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Definitely Dusty: Lucy O'Brien's Ten Essential Springfield Tracks 
Lucy O'Brien , August 25th, 2019 09:01

From BBC sessions to unreleased tracks, Lucy O'Brien, author of Dusty: The Classic Biography, dives deep into some of the lesser known corners of the Dusty Springfield back catalogue

Twenty years on from her passing, Lucy O’Brien has updated Dusty, her classic biography of 60s soul pioneer Dusty Springfield, which explores the struggle between shy, suburban Mary O’Brien and her stage persona Dusty, a larger-than-life character based on drag queens. Dusty partly invented this alter ego as a shield behind which she could hide her lesbian sexuality, her addictions and her fragile mental health.

As she developed as an artist she was able to channel her pain and vulnerability into music, revolutionising British pop with flamboyant orchestrated ballads, skittish R&B, and the Southern soul triumph of Dusty In Memphis, the album she recorded in 1968 with Atlantic supremos Jerry Wexler and Arif Mardin.

Lucy first interviewed Dusty in 1987, and travelled to New York, Memphis, Nashville and LA to talk to Wexler and Mardin, plus friends and musicians who had worked with her, from the 1950s to the late 1990s. They helped to build a picture of a troubled but hugely talented star – someone whose legacy continues to have an impact on British music. By now, many of us are familiar with the hits. Here Lucy picks ten deep cuts, rarities and overlooked gems that show other aspects of the Dusty we love.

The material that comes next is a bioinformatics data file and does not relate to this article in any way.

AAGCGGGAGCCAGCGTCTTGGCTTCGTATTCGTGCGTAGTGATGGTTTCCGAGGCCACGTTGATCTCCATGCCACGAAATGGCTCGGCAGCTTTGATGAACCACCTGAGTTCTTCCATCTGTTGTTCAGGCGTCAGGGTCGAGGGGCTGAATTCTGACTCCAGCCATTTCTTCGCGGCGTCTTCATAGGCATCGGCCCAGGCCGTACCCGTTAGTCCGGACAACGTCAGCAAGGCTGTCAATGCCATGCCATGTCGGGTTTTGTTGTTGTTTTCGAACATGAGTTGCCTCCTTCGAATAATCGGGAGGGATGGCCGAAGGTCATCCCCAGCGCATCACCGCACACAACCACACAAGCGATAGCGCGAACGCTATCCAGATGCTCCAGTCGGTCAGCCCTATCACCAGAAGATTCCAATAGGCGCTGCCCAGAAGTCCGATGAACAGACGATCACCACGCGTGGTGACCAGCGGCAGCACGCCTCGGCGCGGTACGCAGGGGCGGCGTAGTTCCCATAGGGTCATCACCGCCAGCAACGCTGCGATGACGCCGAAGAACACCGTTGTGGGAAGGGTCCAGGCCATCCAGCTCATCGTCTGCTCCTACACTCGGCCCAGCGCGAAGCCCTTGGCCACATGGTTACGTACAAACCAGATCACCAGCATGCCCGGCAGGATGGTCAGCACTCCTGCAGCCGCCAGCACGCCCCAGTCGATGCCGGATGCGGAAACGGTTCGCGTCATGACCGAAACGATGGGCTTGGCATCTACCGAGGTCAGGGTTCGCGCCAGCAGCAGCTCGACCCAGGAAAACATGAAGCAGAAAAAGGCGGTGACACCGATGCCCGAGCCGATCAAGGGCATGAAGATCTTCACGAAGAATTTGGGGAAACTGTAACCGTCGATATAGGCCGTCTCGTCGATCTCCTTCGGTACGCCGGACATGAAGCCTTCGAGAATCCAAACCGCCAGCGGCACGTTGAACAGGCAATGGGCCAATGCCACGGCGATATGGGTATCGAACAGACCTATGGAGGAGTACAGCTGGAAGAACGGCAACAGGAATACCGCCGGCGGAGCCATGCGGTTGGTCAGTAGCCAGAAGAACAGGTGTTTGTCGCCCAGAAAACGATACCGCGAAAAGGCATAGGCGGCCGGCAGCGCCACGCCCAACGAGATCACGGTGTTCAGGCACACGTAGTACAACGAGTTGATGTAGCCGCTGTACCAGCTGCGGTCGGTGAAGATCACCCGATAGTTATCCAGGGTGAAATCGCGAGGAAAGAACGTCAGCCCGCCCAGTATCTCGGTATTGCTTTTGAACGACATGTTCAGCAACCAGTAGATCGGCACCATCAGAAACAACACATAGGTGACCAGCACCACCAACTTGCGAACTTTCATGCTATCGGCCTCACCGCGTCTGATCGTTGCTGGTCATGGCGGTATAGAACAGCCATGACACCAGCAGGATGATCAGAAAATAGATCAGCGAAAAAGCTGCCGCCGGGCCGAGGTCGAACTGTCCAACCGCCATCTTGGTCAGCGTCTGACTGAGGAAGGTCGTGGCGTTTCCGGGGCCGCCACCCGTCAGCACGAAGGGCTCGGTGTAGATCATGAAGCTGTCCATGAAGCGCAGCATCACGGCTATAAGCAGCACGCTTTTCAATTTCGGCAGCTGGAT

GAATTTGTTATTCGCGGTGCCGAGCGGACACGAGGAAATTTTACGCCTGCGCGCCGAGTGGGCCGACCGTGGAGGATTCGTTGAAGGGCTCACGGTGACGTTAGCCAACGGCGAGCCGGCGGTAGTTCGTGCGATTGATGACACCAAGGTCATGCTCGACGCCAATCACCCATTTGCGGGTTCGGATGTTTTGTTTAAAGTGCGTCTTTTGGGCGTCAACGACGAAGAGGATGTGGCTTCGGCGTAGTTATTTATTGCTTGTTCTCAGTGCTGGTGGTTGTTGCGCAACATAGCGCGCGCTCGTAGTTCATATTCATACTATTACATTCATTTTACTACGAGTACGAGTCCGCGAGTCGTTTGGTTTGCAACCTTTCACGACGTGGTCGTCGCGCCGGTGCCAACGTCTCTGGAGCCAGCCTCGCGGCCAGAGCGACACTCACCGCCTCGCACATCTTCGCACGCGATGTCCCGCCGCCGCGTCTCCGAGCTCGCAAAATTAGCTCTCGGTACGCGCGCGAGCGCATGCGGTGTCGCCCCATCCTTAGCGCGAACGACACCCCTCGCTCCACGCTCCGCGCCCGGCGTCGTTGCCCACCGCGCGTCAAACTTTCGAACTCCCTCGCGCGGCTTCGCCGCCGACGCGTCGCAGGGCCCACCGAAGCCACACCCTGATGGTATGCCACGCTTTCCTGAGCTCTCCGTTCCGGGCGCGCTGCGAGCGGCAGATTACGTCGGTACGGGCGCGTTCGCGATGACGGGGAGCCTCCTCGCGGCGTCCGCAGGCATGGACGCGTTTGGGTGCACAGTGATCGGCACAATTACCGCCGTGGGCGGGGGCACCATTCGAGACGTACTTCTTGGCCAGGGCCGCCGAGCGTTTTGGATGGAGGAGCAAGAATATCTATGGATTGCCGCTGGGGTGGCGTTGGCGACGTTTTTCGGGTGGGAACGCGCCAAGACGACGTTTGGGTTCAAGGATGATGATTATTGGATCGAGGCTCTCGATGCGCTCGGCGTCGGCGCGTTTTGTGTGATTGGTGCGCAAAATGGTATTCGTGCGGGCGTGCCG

1. Midnight Special

Dusty started out with her brother Tom in folk Latin band the Springfields, but from the moment she heard The Exciters’ ‘Tell Him’ on a trip to New York, she was itching to perform R&B. This song, recorded during a Nashville session with Shelby Singleton (the A&R producer who pioneered recording of black artists in Nashville), features 23 year old Dusty bursting through the harmonies with an elemental energy. “I thought she had the most unusual sound of The Springfields,” Singleton told me. “She had become more ‘black’ with voice, and felt restricted in the group.”

2. Mockingbird

Pretty soon she dropped The Springfields and went solo. This deep cut from her 1963 debut album A Girl Called Dusty is extraordinary, with Dusty singing both call and response vocal line. She switches from a low deadpan delivery that anchors the song, to soaring, vampy melody. Her arranger on this song, the late Ivor Raymonde, told me with a laugh that Dusty “was a hard case. Vera Lynn or Anne Shelton had never spoken up. They just went into the studio, recorded and walked out. Dusty took a more personal interest in a record. She was good to work with – but she was an exacting artist.”